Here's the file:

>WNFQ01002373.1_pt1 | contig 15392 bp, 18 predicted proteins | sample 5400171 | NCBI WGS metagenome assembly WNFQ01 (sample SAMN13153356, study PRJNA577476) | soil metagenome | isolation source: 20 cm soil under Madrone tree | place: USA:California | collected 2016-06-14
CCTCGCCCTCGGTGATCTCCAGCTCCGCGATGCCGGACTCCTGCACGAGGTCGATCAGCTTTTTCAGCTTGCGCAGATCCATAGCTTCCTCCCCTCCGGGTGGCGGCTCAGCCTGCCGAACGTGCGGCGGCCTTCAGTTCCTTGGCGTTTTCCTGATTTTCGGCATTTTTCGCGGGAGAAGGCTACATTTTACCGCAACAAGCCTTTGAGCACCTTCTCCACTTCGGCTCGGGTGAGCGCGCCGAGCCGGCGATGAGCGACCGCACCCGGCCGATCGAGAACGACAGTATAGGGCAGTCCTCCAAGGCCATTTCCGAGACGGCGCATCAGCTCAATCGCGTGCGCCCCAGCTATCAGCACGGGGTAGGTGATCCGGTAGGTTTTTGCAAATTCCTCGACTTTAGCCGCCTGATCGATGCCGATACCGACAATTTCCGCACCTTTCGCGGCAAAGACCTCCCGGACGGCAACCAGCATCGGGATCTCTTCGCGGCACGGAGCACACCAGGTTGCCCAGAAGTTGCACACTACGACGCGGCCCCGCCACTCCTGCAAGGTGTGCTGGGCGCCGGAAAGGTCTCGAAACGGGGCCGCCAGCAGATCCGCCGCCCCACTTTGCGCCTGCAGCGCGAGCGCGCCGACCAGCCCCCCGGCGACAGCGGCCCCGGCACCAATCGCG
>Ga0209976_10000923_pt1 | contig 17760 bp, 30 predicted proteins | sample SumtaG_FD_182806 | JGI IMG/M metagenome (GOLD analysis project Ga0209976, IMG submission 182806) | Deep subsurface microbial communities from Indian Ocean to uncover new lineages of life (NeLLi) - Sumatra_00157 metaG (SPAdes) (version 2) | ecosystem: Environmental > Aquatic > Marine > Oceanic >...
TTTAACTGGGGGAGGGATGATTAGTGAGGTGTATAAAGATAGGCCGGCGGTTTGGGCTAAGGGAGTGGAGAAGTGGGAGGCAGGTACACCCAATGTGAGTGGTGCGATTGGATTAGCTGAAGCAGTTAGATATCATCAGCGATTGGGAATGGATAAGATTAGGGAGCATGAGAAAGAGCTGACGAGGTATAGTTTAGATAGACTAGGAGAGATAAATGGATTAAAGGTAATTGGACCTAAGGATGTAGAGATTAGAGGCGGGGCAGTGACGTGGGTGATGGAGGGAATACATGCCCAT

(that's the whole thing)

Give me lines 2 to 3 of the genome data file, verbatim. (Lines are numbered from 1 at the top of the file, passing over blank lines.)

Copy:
CCTCGCCCTCGGTGATCTCCAGCTCCGCGATGCCGGACTCCTGCACGAGGTCGATCAGCTTTTTCAGCTTGCGCAGATCCATAGCTTCCTCCCCTCCGGGTGGCGGCTCAGCCTGCCGAACGTGCGGCGGCCTTCAGTTCCTTGGCGTTTTCCTGATTTTCGGCATTTTTCGCGGGAGAAGGCTACATTTTACCGCAACAAGCCTTTGAGCACCTTCTCCACTTCGGCTCGGGTGAGCGCGCCGAGCCGGCGATGAGCGACCGCACCCGGCCGATCGAGAACGACAGTATAGGGCAGTCCTCCAAGGCCATTTCCGAGACGGCGCATCAGCTCAATCGCGTGCGCCCCAGCTATCAGCACGGGGTAGGTGATCCGGTAGGTTTTTGCAAATTCCTCGACTTTAGCCGCCTGATCGATGCCGATACCGACAATTTCCGCACCTTTCGCGGCAAAGACCTCCCGGACGGCAACCAGCATCGGGATCTCTTCGCGGCACGGAGCACACCAGGTTGCCCAGAAGTTGCACACTACGACGCGGCCCCGCCACTCCTGCAAGGTGTGCTGGGCGCCGGAAAGGTCTCGAAACGGGGCCGCCAGCAGATCCGCCGCCCCACTTTGCGCCTGCAGCGCGAGCGCGCCGACCAGCCCCCCGGCGACAGCGGCCCCGGCACCAATCGCG
>Ga0209976_10000923_pt1 | contig 17760 bp, 30 predicted proteins | sample SumtaG_FD_182806 | JGI IMG/M metagenome (GOLD analysis project Ga0209976, IMG submission 182806) | Deep subsurface microbial communities from Indian Ocean to uncover new lineages of life (NeLLi) - Sumatra_00157 metaG (SPAdes) (version 2) | ecosystem: Environmental > Aquatic > Marine > Oceanic >...